Validity and Reliability of a Mobile Digital Imaging Analysis Trained By a Four-Compartment Model

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Kinesiology and Nutrition


Background: Digital imaging analysis (DIA) estimates collected from mobile applications comprise a novel technique that can collect body composition estimates remotely without the inherent restrictions of other research-grade devices. However, the accuracy of the artificial intelligence used in DIA is reliant on the accuracy of the developmental methods. Few DIA applications are trained by multicompartment models, but this developmental strategy may be most accurate. Thus, the aim of the present study was to assess the precision and agreement of a DIA application with developmental software trained by a four-compartment (4C) model using an actual 4C model as the criterion method.

Methods: For this cross-sectional study, body composition estimations were collected from 102 participants (63 females, 39 males) using the methods necessary for a rapid 4C model and a DIA application using two different smartphones.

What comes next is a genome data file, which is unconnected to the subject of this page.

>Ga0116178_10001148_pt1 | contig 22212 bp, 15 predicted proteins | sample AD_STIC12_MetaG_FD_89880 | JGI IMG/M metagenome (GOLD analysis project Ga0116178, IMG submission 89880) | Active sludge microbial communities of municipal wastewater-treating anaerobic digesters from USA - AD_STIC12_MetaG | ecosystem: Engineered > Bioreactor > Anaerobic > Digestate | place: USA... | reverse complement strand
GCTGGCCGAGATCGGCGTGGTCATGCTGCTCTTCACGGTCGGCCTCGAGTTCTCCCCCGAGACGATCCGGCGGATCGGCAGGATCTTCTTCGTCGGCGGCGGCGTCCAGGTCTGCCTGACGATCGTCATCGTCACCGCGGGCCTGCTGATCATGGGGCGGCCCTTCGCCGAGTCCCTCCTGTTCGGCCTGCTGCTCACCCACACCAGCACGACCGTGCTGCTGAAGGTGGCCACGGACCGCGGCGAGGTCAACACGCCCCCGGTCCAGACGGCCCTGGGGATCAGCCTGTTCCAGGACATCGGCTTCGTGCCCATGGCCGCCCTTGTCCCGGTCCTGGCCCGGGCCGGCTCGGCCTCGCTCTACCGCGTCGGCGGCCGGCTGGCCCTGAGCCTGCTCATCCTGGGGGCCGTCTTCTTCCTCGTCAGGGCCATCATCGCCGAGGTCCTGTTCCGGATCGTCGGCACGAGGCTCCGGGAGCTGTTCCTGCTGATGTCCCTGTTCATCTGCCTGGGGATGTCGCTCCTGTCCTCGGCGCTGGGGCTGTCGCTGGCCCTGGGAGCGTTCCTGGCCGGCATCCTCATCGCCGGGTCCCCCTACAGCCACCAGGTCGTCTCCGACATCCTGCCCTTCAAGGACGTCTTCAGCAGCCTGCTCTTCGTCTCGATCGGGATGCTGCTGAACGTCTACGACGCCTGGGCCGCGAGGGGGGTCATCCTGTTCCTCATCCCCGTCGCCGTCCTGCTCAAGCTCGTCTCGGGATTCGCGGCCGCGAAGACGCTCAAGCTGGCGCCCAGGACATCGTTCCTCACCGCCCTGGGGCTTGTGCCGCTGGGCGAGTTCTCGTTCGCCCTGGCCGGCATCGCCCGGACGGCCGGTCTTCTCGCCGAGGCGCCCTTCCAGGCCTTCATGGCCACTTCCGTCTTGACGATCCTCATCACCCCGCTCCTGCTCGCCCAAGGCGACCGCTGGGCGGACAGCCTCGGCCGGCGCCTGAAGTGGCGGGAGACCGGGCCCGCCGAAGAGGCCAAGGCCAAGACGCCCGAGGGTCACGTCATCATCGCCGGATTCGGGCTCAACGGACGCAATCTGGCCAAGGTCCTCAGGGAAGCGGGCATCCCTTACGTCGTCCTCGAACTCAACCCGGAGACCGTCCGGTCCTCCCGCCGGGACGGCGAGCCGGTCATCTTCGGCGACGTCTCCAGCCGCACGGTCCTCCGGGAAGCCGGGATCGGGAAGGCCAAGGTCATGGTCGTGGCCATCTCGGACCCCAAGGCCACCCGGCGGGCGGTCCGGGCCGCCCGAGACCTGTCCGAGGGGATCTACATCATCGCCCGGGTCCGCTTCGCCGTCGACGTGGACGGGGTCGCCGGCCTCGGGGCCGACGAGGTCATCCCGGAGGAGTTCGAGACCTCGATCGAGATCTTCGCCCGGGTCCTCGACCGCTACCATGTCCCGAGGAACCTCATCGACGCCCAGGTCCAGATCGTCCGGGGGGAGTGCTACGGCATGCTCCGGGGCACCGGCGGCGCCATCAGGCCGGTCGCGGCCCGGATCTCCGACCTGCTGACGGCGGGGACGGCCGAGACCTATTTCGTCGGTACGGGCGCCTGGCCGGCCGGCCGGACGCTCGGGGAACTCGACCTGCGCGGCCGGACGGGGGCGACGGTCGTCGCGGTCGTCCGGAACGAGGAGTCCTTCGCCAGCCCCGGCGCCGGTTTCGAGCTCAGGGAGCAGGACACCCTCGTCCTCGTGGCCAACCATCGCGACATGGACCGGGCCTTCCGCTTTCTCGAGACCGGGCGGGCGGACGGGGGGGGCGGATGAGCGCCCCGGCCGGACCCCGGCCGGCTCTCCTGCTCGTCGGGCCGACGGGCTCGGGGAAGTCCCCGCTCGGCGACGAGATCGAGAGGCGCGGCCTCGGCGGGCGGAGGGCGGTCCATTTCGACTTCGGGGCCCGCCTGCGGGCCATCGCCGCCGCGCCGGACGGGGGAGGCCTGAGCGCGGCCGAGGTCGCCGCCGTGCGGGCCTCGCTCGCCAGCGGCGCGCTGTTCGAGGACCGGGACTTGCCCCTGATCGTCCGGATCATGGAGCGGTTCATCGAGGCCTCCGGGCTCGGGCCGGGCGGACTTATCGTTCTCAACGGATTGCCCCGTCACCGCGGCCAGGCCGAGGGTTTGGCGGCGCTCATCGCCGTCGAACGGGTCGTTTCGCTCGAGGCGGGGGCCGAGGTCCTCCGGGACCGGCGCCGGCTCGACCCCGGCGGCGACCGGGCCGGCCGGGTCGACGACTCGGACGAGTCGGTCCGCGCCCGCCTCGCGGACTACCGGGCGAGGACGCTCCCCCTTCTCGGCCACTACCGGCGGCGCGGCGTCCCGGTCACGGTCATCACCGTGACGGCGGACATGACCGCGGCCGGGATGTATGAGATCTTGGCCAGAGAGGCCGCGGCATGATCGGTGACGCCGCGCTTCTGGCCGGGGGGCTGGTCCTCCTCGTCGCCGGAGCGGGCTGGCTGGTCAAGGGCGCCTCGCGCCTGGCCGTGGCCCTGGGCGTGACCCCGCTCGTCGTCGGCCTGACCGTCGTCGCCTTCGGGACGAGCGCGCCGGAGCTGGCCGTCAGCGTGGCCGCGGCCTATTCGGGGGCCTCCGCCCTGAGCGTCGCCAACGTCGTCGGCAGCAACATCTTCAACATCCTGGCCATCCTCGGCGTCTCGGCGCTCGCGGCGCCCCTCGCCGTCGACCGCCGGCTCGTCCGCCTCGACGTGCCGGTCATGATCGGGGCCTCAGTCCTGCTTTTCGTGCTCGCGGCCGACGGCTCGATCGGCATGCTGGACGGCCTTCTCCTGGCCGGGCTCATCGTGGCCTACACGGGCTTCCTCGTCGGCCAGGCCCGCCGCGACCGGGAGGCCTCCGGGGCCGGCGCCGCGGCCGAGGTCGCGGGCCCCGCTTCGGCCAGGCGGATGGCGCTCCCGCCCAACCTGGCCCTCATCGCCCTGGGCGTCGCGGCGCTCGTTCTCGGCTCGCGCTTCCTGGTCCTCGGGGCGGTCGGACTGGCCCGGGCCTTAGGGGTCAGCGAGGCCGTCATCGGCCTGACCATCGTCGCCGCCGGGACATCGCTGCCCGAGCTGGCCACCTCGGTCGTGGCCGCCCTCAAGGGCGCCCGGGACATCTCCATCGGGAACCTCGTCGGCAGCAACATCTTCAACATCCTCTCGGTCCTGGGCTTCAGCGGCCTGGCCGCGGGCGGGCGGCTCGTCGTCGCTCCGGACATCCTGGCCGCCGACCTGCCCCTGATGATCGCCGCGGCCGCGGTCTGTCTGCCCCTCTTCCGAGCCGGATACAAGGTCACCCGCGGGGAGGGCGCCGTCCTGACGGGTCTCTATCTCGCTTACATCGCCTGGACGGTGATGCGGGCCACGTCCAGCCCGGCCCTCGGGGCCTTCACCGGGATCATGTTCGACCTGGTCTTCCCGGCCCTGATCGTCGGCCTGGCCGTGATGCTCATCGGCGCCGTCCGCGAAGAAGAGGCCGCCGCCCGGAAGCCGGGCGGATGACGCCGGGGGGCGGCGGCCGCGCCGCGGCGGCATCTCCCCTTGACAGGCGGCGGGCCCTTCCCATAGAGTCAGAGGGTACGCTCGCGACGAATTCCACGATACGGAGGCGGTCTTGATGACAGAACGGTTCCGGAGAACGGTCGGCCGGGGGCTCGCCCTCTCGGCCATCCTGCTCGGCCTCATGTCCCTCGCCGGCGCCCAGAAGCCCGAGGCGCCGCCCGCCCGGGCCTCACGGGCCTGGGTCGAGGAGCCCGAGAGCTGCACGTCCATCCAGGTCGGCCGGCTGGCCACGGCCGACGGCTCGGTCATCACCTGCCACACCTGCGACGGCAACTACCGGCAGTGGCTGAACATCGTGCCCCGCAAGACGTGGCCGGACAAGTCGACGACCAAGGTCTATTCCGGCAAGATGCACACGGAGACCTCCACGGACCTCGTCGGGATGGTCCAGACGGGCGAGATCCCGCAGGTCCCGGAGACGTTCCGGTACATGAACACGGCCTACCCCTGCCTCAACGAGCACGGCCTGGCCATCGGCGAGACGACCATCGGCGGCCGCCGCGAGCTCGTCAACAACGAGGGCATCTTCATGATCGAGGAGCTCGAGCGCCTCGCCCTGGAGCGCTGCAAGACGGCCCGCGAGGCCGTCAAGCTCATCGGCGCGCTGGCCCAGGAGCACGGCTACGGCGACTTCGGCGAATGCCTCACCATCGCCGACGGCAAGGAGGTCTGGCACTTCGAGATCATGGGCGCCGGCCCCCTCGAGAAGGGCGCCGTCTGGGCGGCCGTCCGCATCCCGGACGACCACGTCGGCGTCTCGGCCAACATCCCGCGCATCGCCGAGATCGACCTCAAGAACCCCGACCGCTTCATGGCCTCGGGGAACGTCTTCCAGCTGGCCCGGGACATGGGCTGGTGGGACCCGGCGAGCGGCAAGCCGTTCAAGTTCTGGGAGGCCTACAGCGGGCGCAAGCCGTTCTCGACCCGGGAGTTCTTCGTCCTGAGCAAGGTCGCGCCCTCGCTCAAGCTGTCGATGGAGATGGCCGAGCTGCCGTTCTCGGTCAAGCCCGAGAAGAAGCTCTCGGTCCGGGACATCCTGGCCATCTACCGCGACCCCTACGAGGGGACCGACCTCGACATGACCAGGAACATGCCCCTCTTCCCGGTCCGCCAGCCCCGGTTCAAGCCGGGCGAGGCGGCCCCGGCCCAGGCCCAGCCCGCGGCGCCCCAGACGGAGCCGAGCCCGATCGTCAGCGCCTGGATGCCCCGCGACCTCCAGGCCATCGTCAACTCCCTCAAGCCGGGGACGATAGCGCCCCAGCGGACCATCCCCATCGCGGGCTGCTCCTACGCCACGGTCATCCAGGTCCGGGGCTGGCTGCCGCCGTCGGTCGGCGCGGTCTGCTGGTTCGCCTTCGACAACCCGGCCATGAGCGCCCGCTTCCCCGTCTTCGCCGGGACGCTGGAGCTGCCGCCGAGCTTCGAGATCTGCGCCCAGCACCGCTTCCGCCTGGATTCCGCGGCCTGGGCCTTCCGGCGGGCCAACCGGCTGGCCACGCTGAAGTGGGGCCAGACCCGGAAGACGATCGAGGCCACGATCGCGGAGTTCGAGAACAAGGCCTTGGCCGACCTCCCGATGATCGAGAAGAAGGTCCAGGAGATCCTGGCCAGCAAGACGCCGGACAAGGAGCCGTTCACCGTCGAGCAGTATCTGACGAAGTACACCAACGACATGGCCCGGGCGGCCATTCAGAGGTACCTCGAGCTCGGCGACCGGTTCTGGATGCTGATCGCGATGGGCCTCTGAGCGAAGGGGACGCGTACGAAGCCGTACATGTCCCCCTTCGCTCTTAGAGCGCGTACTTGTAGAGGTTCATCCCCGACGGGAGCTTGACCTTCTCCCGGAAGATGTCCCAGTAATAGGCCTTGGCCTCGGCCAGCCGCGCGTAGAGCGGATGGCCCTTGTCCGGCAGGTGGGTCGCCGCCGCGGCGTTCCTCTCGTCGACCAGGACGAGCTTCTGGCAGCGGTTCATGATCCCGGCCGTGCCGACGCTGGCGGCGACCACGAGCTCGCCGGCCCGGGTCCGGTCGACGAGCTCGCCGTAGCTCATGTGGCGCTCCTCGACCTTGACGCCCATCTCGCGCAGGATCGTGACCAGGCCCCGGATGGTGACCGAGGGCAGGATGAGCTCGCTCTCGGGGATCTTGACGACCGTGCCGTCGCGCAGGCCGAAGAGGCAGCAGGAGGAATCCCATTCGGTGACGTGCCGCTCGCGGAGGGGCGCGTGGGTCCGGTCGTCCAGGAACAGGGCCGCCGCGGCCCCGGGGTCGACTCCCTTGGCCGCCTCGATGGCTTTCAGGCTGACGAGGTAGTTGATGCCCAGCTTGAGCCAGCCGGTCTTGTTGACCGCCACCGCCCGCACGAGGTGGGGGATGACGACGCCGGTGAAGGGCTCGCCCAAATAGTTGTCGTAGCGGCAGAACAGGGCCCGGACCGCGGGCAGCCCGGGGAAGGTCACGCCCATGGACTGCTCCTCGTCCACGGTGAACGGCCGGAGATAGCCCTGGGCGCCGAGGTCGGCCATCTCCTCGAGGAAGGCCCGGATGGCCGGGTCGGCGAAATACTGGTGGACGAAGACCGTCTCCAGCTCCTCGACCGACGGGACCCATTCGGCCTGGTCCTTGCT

Results: Intraclass correlation coefficients (0.96–0.99; all p < 0.001) and root mean square coefficients of variation (0.5%–3.0%) showed good reliability for body fat percentage, fat mass and fat-free mass. There were no significant mean differences between the 4C model or the DIA estimates for the total sample, by sex, and for non-Hispanic White (n = 61) and Black/African-American (n = 32) participants (all p > 0.050). DIA estimates demonstrated equivalence with the 4C model for all variables but revealed proportional biases that underestimated body fat percentage (both β = −0.25; p < 0.001) and fat mass (both β = −0.07; p < 0.010) at higher degrees of each variable.

Conclusions: DIA applications trained by a 4C model are reliable and produce body composition estimates equivalent to an actual 4C model.

Publication Title

Journal of Human Nutrition and Dietetics

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